Rhyme & rinse: Study finds nursery songs can help kids learn proper hand hygiene

OTTAWA, Ont. — As they explore and interact with an exciting new world, hygiene isn’t exactly the first priority on young children’s minds. Usually, it’s up to parents, teachers, and other caregivers to ensure that little Timmy washes his hands after playing on the floor or touching something he probably shouldn’t have. Interestingly, a new study has found a unique way to instill proper hand hygiene habits in kids, and consequently prevent the spread of infections: changing the lyrics of popular nursery rhymes.

This mnemonic strategy, in which hand-washing instructions are clearly stated within the beats of the rhyme, makes learning and remembering these habits much easier and more fun for young children.

It’s already common practice for young children to be taught about the importance of hand hygiene in school. The World Health Organization recommends kids be taught a six-step hand cleaning technique designed to effectively wipe out bacteria and viruses. However, mastering and memorizing all six steps is often times difficult for kids.

While prior studies had investigated the influence of school hand hygiene programs on infection rates and academic attendance, not much work had been done regarding the strategies being used to teach children this technique for washing hands.

So, the study’s authors, led by Dr. Nisha Thampi from CHEO, a pediatric health and research center in Ottawa, Ontario, Canada examined a collection of 15 online videos intended to teach children healthy hand hygiene habits. The research team wanted to see if any of the videos included a nursery rhyme or musical mnemonic. Surprisingly, none of the studied videos used a song to teach children the proper steps for washing their hands. Even the videos that did include some of the WHO-recommended steps were longer than the prescribed optimal duration (20-30 seconds) for such content, likely losing most children’s attention before completion.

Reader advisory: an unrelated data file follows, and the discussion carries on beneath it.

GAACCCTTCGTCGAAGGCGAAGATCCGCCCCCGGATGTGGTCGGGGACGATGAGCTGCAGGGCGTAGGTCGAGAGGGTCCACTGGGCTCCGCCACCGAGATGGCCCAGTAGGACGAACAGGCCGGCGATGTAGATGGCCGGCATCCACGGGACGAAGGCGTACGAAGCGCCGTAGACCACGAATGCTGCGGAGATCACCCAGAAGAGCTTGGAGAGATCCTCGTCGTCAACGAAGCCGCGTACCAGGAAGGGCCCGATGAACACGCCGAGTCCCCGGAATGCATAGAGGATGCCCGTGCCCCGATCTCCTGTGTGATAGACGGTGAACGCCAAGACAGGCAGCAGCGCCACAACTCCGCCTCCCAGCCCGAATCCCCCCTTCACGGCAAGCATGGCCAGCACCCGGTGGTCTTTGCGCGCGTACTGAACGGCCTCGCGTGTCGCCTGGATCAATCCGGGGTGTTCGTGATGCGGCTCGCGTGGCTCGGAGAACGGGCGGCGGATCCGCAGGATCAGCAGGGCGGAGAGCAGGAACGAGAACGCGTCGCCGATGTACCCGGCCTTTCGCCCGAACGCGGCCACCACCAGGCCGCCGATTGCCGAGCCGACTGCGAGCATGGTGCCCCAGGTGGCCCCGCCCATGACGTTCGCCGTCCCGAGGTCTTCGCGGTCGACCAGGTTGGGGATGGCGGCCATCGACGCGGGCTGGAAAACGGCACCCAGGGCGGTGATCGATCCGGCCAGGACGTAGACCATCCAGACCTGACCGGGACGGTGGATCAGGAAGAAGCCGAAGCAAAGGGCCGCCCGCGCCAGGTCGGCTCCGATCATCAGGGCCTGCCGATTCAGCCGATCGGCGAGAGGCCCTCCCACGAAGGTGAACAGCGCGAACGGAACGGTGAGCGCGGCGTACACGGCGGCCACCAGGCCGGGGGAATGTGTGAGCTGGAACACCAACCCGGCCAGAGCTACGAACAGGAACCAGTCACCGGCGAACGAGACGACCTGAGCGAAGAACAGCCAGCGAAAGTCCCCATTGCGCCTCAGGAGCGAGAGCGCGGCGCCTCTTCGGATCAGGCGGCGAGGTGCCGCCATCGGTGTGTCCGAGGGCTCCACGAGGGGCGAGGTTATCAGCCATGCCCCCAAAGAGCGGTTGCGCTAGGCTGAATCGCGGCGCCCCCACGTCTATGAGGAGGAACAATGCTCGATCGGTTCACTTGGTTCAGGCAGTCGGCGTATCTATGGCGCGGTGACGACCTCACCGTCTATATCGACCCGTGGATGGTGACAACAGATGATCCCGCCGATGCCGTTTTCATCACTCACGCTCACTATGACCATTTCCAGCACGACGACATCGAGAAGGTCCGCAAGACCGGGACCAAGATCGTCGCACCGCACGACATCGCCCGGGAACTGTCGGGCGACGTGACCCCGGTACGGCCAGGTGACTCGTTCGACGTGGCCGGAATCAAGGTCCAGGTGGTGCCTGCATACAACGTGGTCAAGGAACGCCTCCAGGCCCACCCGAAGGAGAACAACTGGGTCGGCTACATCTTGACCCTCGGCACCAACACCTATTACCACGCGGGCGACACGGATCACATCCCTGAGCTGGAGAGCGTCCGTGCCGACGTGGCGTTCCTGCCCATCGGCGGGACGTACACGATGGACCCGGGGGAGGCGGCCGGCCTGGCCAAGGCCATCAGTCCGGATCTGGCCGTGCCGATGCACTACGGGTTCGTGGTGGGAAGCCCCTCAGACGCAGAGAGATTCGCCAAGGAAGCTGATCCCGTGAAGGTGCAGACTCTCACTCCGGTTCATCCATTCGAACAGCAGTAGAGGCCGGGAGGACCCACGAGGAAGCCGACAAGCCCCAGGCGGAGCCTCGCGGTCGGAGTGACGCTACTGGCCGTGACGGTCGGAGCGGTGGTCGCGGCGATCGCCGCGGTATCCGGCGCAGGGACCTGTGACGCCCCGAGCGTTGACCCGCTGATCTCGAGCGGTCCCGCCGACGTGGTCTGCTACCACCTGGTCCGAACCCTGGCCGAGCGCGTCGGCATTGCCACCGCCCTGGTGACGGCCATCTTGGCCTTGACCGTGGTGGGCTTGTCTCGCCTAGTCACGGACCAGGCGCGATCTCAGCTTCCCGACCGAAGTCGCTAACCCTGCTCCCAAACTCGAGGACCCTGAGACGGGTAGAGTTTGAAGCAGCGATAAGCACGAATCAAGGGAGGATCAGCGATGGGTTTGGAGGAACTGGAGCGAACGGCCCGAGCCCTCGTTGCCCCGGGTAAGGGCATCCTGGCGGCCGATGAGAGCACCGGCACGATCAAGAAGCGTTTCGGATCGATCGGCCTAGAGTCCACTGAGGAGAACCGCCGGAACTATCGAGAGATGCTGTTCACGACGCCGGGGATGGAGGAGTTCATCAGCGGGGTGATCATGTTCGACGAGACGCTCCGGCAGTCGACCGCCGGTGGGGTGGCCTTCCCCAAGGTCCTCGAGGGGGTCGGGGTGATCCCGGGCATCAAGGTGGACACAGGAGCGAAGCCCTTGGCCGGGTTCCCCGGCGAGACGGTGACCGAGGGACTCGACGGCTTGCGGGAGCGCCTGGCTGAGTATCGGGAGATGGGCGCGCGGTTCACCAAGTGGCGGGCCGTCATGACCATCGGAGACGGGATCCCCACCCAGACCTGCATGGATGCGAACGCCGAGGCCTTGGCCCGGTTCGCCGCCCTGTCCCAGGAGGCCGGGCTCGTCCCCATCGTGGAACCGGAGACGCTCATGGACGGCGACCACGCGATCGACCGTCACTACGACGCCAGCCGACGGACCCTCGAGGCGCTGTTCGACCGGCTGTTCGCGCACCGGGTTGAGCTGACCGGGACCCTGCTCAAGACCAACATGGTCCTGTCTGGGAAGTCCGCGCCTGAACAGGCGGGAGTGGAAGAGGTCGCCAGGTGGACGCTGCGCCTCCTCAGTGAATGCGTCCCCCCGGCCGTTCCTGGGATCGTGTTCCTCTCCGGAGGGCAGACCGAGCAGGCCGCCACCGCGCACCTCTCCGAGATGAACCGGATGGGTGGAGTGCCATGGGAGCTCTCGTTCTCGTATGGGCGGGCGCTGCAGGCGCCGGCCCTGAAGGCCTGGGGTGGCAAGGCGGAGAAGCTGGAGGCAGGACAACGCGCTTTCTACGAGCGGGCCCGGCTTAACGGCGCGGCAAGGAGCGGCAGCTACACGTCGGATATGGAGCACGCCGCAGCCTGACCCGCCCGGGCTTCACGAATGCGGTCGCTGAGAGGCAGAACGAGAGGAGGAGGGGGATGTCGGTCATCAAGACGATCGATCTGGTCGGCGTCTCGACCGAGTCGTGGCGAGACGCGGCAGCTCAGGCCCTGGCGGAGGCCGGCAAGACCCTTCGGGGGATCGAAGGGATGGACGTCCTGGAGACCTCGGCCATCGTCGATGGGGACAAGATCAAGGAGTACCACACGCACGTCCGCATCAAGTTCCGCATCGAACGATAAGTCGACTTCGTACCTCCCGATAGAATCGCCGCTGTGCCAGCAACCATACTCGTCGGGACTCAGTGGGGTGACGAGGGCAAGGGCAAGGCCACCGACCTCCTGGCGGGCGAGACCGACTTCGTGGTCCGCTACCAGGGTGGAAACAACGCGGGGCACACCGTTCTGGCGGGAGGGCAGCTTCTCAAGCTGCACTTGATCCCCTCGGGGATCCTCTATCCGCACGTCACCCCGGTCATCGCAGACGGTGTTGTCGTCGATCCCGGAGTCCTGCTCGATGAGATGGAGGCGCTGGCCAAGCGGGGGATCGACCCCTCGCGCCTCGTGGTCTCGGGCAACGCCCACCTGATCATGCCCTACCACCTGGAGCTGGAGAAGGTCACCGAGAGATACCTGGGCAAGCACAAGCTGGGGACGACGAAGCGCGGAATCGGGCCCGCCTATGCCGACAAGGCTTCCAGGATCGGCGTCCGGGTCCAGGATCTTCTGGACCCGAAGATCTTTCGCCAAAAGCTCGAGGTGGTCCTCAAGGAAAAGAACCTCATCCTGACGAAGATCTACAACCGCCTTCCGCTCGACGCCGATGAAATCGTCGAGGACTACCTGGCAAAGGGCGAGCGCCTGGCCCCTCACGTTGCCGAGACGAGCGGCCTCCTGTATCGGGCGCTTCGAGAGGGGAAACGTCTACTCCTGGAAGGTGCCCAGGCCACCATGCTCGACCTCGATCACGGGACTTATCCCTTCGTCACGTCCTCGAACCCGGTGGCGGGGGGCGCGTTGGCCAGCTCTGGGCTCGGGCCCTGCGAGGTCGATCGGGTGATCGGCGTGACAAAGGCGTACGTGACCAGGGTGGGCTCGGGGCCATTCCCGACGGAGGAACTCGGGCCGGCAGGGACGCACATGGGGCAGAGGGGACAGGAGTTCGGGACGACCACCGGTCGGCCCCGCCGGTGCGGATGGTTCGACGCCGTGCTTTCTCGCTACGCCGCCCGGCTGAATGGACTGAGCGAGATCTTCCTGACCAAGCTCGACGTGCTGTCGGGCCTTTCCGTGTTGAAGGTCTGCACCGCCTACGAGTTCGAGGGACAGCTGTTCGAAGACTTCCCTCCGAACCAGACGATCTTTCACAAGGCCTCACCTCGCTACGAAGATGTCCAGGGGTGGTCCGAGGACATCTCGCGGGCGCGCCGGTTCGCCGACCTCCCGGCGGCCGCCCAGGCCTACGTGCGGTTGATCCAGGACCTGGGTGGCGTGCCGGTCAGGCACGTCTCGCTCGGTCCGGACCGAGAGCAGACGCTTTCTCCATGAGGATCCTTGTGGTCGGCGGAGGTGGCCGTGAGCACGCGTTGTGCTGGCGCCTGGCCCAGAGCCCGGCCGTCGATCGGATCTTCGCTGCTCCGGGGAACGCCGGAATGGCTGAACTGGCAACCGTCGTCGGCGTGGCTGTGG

After finding no hand hygiene videos that used a song, the researchers decided to develop their own using the very popular nursery melody of “Brother John” (“Frère Jacques”). The lyrics themselves were constructed in close collaboration with young children, to make sure the song’s target audience would enjoy, and most importantly understand, the song.

In order to test the song’s effectiveness, a group of children were gathered to listen to the rhyme a few times. Then, fluorescent markings were applied to the children’s hands before each child was asked to wash off all the markings with soap and water. After each child was done washing, their hands were checked for any remaining fluorescence.

Sure enough, the children were much more adept at washing their hands after learning the simple and fun hygiene rhyme.

“With its catchy tune and clear, lyrical instructions, our technique offers the opportunity to develop hand hygiene muscle memory, self-correction, and public health gains among children,” the study concludes.

The study is published in The BMJ.

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